A tale of two changes at the Old Rectory | Then and Now


Happily tucked away from the passing A357 traffic is this magnificent example of Georgian architecture – the Old Rectory in Holebrooke Lane, Lydlinch. The grade II listed building dates from 1775 although an attached cottage is thought to be 15th or 16th century.

A concert party at Lydlinch Rectory circa 1905, from the Barry Cuff collection

The picture shows a well- attended summer concert in the early 1900s, when the Rectory was the home of the Rev Samuel and Mrs Maud Hooper. Present owner Jonathan Elwes was not aware of the Hoopers’ concert parties until he saw this picture from the Barry Cuff collection, published in David Burnett’s book Lost Dorset: The Villages & Countryside. But he was aware of the tower and glass-roofed verandah on the building and is glad they are no longer there. Mr Elwes explains that when Queen Victoria did anything, everyone copied it, so the inclusion of belvedere towers on Osborne House on the Isle of Wight spawned a rash of similar towers across the country.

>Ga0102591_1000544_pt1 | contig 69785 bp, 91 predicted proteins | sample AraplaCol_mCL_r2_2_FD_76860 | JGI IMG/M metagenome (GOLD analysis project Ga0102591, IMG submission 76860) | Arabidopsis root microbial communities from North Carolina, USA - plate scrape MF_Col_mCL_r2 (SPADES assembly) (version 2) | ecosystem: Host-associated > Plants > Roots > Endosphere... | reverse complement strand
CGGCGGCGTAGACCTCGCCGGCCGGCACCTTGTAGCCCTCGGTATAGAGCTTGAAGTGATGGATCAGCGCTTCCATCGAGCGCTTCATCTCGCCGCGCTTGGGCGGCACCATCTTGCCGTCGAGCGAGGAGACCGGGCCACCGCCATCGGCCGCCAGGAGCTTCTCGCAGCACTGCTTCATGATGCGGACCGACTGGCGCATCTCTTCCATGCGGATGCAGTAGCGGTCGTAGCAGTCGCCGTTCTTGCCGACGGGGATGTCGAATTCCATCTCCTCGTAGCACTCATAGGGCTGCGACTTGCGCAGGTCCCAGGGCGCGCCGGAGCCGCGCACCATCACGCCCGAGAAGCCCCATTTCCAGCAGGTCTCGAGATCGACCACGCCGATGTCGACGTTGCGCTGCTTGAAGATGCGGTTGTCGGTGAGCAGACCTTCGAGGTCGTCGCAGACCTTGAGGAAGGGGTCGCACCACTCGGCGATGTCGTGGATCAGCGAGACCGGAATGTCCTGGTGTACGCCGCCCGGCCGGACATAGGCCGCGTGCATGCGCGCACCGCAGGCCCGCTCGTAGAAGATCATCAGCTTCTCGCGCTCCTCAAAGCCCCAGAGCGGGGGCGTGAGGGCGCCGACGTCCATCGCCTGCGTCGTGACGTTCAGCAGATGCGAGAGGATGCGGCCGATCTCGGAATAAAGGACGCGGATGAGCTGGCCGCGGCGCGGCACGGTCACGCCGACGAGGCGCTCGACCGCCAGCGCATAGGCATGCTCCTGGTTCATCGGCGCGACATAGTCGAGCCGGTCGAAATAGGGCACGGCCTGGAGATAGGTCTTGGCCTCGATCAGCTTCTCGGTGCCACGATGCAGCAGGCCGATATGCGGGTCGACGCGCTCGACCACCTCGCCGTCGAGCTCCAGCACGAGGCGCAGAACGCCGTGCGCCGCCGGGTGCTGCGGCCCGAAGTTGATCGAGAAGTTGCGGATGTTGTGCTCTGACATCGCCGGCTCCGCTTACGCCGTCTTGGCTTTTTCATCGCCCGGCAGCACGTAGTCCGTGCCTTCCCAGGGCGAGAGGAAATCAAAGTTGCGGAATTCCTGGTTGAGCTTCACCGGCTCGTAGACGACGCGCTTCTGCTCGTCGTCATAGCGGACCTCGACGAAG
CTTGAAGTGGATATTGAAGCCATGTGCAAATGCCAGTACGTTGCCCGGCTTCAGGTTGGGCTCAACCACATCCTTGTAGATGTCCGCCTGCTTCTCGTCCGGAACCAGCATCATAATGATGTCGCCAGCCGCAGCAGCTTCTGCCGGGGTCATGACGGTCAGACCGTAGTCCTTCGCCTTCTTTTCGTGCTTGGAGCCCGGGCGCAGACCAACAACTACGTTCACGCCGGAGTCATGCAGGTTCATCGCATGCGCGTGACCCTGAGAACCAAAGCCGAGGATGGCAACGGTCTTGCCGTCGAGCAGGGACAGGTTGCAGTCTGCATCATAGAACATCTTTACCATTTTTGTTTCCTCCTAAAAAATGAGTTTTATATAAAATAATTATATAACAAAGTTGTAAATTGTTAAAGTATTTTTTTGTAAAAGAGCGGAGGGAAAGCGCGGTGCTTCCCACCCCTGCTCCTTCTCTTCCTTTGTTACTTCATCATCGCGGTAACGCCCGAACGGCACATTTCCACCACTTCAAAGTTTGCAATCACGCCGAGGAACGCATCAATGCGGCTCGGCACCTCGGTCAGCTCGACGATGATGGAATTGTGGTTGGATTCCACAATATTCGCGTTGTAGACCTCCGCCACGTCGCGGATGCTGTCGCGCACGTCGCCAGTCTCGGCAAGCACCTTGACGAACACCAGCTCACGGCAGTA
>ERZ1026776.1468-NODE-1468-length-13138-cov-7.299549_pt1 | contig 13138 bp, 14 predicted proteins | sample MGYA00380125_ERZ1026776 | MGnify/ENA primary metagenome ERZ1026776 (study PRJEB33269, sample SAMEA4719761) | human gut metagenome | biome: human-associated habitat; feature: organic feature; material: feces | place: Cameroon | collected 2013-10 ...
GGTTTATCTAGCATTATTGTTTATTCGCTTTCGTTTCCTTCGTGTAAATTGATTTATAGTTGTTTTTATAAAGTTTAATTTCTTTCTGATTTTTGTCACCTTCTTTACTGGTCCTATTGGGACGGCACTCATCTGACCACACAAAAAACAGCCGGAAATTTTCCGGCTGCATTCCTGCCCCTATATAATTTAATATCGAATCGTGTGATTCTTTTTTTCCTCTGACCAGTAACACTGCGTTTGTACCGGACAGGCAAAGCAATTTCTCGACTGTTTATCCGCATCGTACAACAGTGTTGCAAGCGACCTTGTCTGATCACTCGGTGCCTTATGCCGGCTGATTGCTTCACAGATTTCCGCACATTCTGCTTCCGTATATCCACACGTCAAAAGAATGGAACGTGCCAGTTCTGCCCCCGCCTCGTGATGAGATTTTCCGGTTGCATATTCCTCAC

‘The Georgian characteristics were ruined by what I think are monstrosities,’ he says. Both the Old Rectory’s tower and verandah disappeared decades before Mr Elwes and his wife arrived in 1996. ‘I like the simplicity of the house’s Georgian lines,’ he says. ‘The windows are a great feature of the house. They give tremendous light.’

A similar view of the Old Rectory today

In Lydlinch’s historic church across the road is a memorial to the Rev and Mrs Hooper’s youngest son, Leonard, who served in the Dorsetshire Regiment and was killed on the Somme 12 days before his 22nd birthday in 1916.

By: Roger Guttridge


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